More than a year after 6,000 Verizon Communications Inc. employees in Massachusetts staged a contentious two-week strike, their union representatives struck a tentative agreement with the communications giant Wednesday for a new three-year contract.
The deal gives workers an 8.2 percent pay raise over three years but requires them to contribute more toward their health insurance, according to union officials. It still needs approval from 43,000 union employees of Verizon who are represented by the Communications Workers of America and the International Brotherhood of Electrical Workers.
The workers from Verizon's landline telephone, Internet, and television services divisions picketed last August in the Boston area, and along the East Coast, after contract talks between the union and company officials fell apart over issues such as pension, job security, and changes to health coverage.
Employees returned to work under the old contract while their representatives and Verizon officials tried to hammer out a deal in negotiations that have been described as tense and painful.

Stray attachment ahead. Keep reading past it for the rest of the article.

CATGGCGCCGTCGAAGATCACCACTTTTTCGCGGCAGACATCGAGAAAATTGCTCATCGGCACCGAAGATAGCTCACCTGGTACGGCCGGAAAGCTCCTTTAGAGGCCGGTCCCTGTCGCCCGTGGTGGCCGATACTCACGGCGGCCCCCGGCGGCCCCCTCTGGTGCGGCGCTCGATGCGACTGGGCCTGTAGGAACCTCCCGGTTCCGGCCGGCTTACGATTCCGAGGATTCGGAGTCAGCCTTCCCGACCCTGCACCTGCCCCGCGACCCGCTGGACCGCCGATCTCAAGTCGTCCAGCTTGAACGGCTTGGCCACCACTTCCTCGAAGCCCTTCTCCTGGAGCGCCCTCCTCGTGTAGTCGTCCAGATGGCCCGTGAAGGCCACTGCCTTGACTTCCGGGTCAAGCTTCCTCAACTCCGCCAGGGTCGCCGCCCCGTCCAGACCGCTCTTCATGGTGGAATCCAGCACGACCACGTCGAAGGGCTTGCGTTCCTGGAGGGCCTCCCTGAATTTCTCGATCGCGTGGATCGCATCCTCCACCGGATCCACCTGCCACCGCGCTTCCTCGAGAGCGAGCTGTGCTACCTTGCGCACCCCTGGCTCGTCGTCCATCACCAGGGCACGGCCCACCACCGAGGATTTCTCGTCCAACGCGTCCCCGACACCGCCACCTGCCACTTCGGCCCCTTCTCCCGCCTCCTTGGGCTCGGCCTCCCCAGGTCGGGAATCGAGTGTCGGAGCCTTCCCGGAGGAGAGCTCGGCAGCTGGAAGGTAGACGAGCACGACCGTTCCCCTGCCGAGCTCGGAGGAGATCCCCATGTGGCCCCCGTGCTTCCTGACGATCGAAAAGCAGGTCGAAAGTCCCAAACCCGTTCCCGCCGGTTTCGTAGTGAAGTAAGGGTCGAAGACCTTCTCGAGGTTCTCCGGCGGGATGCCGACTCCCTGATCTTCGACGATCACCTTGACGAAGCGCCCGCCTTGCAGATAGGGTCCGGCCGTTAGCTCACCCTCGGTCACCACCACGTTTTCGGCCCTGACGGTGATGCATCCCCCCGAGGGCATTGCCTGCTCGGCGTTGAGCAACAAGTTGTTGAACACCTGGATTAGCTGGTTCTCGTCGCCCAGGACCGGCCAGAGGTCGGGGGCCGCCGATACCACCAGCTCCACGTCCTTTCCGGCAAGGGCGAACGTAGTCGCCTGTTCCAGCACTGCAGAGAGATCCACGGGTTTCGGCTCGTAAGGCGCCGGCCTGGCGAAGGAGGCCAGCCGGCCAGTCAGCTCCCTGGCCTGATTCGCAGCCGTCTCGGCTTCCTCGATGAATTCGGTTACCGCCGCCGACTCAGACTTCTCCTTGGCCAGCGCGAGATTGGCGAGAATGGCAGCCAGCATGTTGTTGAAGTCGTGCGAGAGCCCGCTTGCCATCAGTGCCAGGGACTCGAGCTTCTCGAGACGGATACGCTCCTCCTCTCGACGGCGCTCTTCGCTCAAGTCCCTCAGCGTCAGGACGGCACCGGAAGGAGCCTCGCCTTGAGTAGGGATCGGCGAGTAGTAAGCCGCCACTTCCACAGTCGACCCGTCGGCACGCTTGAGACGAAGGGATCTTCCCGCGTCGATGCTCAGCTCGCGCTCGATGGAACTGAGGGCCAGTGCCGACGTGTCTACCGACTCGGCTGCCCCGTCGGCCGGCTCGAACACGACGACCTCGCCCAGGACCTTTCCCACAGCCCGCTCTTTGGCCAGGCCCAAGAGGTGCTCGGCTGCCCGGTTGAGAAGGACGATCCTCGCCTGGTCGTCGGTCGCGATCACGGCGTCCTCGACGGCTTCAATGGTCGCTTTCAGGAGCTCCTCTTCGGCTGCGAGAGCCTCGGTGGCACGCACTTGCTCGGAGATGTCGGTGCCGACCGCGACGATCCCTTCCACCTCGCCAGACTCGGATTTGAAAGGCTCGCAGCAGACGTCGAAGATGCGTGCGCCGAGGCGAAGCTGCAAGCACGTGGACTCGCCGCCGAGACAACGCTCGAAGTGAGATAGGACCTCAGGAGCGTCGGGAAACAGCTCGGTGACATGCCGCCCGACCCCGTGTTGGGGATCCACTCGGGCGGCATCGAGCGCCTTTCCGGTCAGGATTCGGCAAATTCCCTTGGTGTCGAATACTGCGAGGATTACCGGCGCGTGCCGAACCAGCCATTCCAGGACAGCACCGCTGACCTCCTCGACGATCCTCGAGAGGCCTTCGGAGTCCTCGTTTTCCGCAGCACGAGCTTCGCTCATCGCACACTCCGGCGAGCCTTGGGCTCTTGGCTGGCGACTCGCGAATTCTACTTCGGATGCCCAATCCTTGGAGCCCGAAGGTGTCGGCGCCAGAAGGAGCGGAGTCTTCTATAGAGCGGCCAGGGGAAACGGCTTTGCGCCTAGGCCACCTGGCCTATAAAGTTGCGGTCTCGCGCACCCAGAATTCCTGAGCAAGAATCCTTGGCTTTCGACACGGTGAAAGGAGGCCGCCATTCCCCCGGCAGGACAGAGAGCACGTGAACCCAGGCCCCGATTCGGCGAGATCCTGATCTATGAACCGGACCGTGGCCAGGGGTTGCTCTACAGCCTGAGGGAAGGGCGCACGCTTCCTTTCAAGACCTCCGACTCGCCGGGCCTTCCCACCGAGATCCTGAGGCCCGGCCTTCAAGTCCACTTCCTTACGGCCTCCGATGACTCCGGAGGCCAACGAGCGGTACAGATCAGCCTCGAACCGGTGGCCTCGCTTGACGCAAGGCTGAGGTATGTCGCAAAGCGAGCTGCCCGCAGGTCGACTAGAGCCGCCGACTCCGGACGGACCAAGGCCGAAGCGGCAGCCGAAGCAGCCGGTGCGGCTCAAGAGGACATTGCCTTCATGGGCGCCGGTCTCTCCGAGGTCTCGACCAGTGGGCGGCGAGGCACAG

But union officials in Boston said Wednesday that they came away from talks with a deal that they believe Verizon employees will accept. “We are light years ahead of where we started,” said Ed Fitzpatrickcq, president of IBEW Local 2222 in Dorchester. “We have a tentative agreement that we think we can live with.”
The deal also calls for at least $700 in annual profit-sharing for each union member and preserves some of the job protections in the old contract.
“We feel very pleased with the agreement. We preserved our job security and our pension,” said Bob Mastercq, legislative representative for CWA District 1, which covers New England. “Despite the fact that we will be making some modest contribution to the cost of health care, we still have excellent health coverage.”
Verizon official said they too are also satisfied with the deal. “We believe this is a fair and balanced agreement that is good for our employees as well as for the future of the wireline business,” Marc Reed, Verizon’s chief administrative officer, said in a statement. “It provides competitive wages, valuable benefits and affordable quality health care.”
Verizon officials had previously said they needed to make changes in the employee contract due to reductions in its traditional landline business. Those proposed cuts prompted one of the biggest labor actions in recent history. The bitter, two-week strike involved incidents that led to about 40 Verizon employees, including 10 in Massachusetts, being terminated for alleged harassment and intimidation.
The unions will submit the new agreement to members for ratification. If approved, it will run run through Aug. 1, 2015. Verizon’s stock closed Wednesday at 45.27, up 0.8 percent.